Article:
While the rest of the world frets about China building two coal-fuelled power stations a week, the sorry state of air and water quality in China has led to rising public protests. Citizens and officials alike are urging the country to crack down on polluters. According to Grist (www.grist.org), in the first five months of 2007 the State Environmental Protection Administration (SEPA) received 1,814 citizen petitions demanding a cleaner environment: an eight-per-cent increase over the same period last year.
There’s certainly room for improvement. Last year, more than a quarter of the length of China’s seven main river systems was deemed unfit for human contact. In a recent survey of 75 waste-water treatment plants, half didn’t work properly – or at all. The central government talks tough on pollution, but local leaders are said still to cater to industry. So SEPA officials are now threatening to deny bank loans to flagrant polluters. ‘Environmental protection officers and enforcement staff must stand up when the time demands,’ says SEPA’s Zhou Shengxian. ‘Dare to struggle against polluting behaviour!’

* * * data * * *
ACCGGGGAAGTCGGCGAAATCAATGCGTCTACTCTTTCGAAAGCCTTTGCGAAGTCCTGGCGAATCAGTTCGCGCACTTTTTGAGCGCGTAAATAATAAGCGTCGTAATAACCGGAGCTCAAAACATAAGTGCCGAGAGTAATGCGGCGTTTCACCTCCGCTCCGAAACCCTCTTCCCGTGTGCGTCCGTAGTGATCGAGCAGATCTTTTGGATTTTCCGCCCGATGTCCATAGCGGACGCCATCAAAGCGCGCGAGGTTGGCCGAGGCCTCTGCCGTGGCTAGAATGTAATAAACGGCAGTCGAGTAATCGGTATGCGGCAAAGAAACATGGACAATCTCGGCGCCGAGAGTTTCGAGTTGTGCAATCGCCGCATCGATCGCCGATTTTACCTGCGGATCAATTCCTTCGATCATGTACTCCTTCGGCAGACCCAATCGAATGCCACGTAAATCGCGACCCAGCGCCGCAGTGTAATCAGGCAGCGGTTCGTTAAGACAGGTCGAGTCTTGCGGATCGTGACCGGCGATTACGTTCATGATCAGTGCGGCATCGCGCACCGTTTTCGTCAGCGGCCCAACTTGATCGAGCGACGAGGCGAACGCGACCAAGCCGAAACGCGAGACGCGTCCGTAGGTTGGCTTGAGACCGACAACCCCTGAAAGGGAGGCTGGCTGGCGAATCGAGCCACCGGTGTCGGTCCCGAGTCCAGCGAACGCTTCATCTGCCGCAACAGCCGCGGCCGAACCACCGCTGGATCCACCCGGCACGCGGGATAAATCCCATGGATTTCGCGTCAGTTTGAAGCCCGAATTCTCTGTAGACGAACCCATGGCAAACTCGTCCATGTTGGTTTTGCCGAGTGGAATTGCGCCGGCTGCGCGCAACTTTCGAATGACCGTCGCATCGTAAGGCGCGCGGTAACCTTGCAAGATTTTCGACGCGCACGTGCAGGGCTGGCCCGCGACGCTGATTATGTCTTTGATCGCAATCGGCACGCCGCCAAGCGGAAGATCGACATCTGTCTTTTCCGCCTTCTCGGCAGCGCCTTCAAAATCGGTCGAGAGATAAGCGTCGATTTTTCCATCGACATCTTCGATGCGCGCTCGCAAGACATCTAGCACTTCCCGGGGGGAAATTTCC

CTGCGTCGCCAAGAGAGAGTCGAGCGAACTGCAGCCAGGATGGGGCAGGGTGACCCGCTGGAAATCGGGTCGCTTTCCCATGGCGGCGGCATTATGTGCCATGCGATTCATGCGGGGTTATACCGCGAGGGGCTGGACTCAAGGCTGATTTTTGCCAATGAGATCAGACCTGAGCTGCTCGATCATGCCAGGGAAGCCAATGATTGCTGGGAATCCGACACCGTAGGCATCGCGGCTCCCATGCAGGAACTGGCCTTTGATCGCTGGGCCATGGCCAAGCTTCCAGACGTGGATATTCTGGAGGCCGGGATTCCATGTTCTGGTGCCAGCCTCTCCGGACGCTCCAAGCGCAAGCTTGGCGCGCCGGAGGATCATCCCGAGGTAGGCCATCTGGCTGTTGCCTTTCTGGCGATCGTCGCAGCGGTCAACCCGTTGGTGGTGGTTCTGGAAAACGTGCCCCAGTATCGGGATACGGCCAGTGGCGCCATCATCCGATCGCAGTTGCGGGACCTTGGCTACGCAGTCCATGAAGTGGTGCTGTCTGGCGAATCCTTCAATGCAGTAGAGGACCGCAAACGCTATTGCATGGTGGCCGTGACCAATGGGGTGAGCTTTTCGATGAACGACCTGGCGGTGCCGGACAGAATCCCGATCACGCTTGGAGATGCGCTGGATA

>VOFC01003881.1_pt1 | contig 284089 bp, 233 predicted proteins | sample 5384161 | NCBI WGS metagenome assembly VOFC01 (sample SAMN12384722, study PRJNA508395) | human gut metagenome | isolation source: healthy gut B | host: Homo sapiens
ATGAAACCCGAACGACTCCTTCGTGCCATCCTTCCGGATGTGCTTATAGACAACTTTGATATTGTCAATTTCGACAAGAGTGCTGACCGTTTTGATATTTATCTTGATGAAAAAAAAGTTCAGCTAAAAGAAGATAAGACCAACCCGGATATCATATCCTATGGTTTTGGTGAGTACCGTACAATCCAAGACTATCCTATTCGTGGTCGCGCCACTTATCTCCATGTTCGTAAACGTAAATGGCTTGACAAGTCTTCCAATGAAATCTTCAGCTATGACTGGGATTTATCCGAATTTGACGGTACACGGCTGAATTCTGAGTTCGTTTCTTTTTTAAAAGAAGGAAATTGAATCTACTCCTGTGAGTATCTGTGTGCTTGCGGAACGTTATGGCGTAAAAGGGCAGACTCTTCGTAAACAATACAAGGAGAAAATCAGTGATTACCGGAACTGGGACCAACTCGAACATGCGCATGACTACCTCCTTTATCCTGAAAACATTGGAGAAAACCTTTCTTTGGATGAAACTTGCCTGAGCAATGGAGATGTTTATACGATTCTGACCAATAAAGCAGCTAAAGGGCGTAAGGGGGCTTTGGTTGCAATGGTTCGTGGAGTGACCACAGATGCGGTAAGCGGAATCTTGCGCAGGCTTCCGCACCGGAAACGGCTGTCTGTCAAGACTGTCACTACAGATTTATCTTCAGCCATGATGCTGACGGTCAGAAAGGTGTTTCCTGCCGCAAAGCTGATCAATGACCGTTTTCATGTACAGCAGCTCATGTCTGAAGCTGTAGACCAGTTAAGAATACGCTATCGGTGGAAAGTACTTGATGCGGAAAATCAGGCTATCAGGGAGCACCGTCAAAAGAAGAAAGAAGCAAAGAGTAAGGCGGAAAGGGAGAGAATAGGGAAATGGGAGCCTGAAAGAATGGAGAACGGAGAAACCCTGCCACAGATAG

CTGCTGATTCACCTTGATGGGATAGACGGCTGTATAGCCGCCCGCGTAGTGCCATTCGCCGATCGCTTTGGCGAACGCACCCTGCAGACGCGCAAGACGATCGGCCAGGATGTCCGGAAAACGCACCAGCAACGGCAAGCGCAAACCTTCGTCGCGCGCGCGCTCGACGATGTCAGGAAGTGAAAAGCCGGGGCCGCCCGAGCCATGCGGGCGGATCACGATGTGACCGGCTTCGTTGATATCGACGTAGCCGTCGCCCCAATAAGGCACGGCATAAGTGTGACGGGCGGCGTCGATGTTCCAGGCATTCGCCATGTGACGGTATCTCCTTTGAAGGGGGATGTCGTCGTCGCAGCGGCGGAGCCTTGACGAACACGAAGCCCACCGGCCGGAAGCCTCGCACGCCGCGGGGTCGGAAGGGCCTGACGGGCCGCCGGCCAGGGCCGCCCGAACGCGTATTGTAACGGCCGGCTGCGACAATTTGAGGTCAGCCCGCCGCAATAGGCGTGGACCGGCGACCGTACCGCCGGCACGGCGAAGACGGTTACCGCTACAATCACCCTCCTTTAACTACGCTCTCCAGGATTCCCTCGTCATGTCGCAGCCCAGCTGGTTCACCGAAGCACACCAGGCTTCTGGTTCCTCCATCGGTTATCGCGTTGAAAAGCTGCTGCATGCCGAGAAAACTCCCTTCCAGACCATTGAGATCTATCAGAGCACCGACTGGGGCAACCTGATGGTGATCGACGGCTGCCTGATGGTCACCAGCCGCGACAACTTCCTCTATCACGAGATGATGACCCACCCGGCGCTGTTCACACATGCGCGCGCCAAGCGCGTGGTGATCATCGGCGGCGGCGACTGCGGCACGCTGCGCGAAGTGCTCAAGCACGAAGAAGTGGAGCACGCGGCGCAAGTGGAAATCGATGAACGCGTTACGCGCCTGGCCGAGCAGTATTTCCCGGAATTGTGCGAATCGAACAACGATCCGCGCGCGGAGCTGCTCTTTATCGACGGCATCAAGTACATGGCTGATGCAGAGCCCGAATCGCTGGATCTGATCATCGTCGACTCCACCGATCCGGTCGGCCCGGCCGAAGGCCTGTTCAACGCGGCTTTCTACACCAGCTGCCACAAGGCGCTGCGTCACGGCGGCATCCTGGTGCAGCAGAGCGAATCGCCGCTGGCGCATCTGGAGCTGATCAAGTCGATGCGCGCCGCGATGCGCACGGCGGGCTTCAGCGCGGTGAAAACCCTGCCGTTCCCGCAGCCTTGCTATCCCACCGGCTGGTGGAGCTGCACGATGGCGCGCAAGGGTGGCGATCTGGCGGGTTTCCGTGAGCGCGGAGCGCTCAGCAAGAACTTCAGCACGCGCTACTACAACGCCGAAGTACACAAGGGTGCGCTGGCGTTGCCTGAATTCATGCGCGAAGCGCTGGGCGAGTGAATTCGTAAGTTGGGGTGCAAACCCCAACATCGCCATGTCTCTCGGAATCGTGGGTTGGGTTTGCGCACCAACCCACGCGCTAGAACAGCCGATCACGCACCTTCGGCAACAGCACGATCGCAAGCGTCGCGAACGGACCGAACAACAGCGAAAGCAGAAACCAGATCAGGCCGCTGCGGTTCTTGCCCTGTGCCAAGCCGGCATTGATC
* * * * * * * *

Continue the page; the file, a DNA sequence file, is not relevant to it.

Help us keep this site free for all
New Internationalist is a lifeline for activists, campaigners and readers who value independent journalism. Please support us with a small recurring donation so we can keep it free to read online.